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How can I get the current memory usage for all running processes individually? Preferably in bytes so they can be added up accurately. Can I roll up the summaries for child processes into the process that spawned them? (e.g all apache threads together).

Sometimes, my server runs out of memory and becomes unresponsive. I want to discover what is using up all the memory. Unfortunately, it's likely to not be a single process. Some programs spawn hundreds of processes, each using very little memory, but it adds up.

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4 Answers 4

This will get you part of the way there:

ps axfo %mem,size,rss,vsz,pid,args

By the way, Apache is probably preforked instead of threaded.

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Cool command. Yes, it's prefork. Unfortunately, the httpd processes come out a little chaotic, none of them grouped under the process that started them. pstree doesn't group them either. Best I can do is to group them by name. –  Nick Retallack Mar 23 '10 at 1:49
ps aux

There is a column called RSS, which is the non-swapped memory usage in kilobytes. I had to parse the output of this command and add it up myself to find out the total per command name.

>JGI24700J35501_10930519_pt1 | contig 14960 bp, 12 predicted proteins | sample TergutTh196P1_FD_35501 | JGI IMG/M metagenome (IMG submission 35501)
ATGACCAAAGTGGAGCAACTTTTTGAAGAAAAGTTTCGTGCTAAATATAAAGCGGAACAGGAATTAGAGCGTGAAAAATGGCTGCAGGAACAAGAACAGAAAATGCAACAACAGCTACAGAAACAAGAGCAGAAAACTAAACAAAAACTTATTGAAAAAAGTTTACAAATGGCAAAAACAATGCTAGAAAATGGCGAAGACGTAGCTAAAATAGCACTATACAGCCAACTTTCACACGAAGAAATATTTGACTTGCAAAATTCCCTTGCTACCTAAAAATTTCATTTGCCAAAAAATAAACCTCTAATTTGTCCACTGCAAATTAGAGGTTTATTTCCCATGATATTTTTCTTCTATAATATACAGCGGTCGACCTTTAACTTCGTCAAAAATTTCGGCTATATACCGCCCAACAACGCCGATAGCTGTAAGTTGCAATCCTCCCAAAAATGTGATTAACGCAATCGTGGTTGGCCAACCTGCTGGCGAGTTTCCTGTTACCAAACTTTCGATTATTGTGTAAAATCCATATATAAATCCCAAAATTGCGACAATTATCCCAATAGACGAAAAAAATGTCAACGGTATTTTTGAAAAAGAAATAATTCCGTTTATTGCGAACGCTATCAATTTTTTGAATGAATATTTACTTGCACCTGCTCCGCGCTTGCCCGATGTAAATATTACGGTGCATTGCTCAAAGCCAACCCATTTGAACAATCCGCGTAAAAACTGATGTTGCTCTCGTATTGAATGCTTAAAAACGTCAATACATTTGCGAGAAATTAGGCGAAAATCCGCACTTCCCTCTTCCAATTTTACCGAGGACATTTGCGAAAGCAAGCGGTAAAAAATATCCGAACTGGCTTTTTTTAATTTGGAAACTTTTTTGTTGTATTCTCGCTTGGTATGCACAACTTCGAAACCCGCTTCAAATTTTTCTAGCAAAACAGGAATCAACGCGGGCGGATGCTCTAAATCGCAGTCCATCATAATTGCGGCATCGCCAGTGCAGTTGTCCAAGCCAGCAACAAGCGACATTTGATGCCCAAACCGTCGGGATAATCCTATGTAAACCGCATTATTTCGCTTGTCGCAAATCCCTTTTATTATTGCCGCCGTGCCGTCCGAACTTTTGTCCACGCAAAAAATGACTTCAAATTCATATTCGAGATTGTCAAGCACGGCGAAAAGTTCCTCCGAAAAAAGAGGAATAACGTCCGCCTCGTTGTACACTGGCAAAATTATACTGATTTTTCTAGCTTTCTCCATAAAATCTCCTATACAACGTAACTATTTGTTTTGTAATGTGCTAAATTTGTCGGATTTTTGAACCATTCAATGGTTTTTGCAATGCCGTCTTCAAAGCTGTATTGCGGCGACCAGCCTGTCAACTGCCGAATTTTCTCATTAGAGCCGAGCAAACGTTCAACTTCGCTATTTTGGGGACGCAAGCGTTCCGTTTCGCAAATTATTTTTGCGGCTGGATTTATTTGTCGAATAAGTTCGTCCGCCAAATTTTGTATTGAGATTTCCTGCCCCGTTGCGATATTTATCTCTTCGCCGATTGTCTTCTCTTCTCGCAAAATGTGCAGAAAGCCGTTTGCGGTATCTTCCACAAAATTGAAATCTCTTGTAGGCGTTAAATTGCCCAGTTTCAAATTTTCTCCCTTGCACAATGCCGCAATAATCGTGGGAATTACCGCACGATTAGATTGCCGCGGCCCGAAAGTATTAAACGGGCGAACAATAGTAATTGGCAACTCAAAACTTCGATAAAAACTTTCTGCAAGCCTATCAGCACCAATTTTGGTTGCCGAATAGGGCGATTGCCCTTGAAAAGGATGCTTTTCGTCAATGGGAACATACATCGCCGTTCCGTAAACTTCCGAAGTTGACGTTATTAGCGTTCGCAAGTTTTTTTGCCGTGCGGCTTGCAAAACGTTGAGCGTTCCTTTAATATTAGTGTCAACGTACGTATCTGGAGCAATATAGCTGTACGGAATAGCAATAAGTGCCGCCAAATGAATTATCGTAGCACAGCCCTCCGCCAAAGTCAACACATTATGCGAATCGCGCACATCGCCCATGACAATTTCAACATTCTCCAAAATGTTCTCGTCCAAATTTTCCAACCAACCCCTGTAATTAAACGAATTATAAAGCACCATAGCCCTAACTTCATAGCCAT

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I present smem, which introduces the concept of Proportional Set Size:

Because large portions of physical memory are typically shared among multiple applications, the standard measure of memory usage known as resident set size (RSS) will significantly overestimate memory usage. PSS instead measures each application's "fair share" of each shared area to give a realistic measure.

Alternatively, you can just look for oomkiller logs, it'll tell you what program got killed for breaking the camel's back in memory allocation.

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Cool info. I don't have this command though. –  Nick Retallack Mar 23 '10 at 1:52
    
The website comes with source code, dude. –  jldugger Mar 23 '10 at 2:04

You do not tell what Unix you are running. If it is Solaris, you can use the prstat command which have some useful options, like:

prstat -s rss -a # sorted by RAM usage, per user metrics
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I didn't mention it because it's CentOS :P –  Nick Retallack Mar 23 '10 at 1:53

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